The Armenian Genocide

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“The Armenian Genocide”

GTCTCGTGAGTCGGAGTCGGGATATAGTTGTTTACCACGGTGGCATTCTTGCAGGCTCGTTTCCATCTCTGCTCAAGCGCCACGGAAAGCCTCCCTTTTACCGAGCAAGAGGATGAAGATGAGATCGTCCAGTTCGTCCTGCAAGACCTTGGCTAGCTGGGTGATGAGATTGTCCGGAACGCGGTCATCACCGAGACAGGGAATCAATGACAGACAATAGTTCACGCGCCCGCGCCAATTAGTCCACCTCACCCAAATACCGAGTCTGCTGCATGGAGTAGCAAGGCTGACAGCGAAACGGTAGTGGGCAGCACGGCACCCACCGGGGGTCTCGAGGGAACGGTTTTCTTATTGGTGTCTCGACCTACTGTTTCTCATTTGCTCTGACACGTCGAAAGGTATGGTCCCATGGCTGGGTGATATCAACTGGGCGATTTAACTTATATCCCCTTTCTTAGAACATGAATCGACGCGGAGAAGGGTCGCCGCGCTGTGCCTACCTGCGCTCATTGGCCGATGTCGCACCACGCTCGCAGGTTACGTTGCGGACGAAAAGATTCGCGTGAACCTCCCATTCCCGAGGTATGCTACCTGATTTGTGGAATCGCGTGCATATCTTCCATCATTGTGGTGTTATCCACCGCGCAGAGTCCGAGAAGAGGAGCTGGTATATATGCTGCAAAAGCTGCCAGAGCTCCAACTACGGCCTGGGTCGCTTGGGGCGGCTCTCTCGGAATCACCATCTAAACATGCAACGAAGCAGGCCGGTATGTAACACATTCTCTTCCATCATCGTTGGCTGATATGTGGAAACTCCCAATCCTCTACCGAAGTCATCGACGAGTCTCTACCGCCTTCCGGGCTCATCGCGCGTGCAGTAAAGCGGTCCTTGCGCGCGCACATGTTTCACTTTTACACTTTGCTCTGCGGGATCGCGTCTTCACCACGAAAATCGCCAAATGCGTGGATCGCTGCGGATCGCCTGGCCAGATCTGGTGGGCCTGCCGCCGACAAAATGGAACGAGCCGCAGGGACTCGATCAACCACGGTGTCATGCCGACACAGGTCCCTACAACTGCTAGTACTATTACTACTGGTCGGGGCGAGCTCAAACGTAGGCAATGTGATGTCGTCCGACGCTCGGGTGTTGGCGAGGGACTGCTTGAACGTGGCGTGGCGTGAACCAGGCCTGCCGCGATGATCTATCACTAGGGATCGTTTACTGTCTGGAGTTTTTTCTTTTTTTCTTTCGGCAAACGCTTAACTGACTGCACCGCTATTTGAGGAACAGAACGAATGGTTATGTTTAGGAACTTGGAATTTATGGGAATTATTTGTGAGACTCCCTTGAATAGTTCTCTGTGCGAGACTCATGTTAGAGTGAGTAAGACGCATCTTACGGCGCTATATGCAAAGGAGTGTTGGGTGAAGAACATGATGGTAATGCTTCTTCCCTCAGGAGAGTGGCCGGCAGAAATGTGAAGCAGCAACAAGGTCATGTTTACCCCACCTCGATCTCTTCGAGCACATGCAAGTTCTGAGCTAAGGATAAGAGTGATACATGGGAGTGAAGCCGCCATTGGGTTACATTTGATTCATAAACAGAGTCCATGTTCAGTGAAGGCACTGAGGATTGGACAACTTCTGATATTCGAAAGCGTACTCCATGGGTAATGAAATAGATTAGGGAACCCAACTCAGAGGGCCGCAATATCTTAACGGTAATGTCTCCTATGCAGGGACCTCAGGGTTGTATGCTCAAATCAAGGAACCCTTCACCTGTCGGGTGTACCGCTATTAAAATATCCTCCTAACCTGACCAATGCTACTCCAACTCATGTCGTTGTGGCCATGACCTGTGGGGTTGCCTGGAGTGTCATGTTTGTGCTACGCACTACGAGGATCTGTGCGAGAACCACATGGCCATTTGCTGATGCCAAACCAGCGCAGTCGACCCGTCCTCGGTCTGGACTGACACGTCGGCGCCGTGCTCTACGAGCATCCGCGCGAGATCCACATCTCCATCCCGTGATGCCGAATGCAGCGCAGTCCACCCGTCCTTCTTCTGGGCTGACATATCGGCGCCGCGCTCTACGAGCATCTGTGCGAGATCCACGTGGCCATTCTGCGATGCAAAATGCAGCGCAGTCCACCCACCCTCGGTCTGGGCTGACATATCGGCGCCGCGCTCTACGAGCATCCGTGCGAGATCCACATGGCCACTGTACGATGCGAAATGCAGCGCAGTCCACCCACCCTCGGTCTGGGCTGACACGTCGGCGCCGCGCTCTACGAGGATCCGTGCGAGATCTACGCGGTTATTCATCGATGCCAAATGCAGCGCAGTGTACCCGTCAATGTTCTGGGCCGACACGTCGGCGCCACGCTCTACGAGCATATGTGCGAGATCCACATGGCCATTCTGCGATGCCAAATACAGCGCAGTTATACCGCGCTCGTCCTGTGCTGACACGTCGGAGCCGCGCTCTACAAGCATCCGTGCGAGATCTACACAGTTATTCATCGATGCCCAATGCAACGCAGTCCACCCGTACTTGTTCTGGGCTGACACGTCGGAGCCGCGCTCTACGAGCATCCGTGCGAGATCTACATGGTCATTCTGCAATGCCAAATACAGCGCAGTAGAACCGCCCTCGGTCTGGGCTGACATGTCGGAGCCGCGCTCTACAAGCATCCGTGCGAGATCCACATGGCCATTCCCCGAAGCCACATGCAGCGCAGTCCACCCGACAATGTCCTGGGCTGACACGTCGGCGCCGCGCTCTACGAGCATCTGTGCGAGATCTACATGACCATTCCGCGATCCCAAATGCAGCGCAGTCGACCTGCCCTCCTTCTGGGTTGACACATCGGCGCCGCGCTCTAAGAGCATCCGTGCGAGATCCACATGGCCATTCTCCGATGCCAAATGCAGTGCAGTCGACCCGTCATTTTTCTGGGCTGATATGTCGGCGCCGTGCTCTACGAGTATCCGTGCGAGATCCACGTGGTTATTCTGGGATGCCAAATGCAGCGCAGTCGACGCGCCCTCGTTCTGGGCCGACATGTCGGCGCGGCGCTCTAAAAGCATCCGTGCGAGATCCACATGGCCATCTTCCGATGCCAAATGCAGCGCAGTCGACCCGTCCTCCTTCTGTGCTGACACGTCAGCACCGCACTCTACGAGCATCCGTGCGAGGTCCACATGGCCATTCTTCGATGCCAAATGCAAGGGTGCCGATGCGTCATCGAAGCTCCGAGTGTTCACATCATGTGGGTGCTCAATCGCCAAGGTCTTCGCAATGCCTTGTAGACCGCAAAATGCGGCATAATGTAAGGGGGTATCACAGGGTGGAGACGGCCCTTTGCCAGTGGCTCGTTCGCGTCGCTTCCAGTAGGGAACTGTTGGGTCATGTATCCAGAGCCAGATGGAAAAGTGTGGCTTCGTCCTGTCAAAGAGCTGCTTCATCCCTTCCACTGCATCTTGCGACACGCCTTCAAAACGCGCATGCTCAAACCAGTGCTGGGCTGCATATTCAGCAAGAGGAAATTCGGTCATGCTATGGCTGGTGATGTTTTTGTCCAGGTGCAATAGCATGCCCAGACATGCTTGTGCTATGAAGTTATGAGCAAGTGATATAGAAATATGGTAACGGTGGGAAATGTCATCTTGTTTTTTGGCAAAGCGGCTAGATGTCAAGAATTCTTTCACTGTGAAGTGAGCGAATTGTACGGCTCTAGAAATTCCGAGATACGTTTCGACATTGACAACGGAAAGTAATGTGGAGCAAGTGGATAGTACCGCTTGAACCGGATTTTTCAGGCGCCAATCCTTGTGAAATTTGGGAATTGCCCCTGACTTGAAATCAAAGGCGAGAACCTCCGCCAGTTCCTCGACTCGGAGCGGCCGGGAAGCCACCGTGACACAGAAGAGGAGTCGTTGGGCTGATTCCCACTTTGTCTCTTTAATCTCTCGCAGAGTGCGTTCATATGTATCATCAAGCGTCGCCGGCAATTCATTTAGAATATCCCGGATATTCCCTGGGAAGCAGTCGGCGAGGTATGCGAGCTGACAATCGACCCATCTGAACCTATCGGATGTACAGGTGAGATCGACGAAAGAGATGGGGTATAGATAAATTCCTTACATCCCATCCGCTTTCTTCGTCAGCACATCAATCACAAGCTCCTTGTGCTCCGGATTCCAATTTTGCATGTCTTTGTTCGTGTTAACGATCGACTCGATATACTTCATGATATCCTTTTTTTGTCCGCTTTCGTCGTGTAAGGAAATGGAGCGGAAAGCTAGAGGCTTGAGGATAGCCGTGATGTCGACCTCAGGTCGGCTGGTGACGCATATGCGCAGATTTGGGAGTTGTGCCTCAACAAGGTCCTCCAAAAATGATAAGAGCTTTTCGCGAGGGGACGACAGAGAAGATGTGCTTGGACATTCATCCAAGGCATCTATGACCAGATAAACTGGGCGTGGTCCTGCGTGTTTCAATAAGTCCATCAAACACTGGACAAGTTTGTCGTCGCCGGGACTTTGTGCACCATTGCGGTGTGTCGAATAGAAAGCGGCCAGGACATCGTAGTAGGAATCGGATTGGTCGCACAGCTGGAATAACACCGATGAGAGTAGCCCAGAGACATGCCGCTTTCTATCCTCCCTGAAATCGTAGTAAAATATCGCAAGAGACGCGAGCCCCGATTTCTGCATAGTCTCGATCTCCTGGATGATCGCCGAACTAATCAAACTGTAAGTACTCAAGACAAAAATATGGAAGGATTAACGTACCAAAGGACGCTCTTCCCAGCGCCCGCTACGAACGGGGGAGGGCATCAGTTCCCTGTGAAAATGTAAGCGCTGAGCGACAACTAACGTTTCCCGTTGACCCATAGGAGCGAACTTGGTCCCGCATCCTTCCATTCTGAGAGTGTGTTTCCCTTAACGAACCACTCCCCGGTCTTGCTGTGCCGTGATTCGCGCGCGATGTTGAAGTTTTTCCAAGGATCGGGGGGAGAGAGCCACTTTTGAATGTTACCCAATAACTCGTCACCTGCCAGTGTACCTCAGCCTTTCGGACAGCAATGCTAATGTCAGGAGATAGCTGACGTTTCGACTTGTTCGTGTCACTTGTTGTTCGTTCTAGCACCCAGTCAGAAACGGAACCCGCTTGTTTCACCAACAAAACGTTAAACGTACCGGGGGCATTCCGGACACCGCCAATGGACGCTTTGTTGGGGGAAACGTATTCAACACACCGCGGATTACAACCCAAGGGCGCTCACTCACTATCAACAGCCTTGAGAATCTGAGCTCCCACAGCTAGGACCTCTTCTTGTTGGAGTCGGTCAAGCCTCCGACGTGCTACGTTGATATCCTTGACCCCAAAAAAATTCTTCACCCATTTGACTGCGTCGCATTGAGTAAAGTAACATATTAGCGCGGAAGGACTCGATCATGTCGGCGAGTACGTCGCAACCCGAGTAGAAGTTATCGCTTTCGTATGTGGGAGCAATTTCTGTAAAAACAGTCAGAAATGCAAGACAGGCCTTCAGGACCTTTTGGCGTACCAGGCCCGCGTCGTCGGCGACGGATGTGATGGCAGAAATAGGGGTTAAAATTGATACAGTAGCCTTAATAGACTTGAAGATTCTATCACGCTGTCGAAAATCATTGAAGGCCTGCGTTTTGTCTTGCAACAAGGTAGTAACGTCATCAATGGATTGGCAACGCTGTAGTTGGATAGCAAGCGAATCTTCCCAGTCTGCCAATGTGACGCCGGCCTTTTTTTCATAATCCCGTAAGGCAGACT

In 1948, the United Nations adopted the Genocide Convention, and in doing so defined the term “genocide” as “acts committed with the intent to destroy, in whole, or in part, a national, ethical, racial, or religious group” (Totten and Parsons 4). Indeed by many scholars, this is thought to be the case as to what happened to the Armenian population within the Ottoman Empire in 1915. Rouben Paul Adalian, author of the critical essay “The Armenian Genocide” published within the book Century of Genocide: Critical Essays and Eyewitness Accounts edited by Samuel Totten and William S. Parsons, claims this belief to be true. In his essay, Adalian describes what life was like before 1915, reasons why the genocide happened, how the genocide was committed, and the impact the genocide left on society. Before 1915 the Armenian people had lived freely in the region of Asia Minor for around 3000 years. However, around the 11th century Turkish tribes invaded the Armenians and took over the area while settling down permanently there. Because the Ottoman Empire eventually expanded their territory to Eastern Europe, Western Asia, and North Africa, they needed an improved political system in order to govern everyone effectively (Adalian 55). As a result, Adalian notes that the Ottomans “imposed a strictly hierarchical social system that subordinated non-Muslims as second-class subjects deprived of basic rights” (55). In spite of the Armenians being deemed second-class citizens socially, they were actually a middle-class group economically, leaving jealousy amongst the Muslims. Even though life for Armenians was serviceable, it would soon take a turn for the worst. There are a few reasons as to why the Armenian genocide became certain by 1915. The first reason was because of the decline of power in the Ottoman government. Because the Armenians could see that the government could not guarantee the protection of their property and life, the Armenians looked for...
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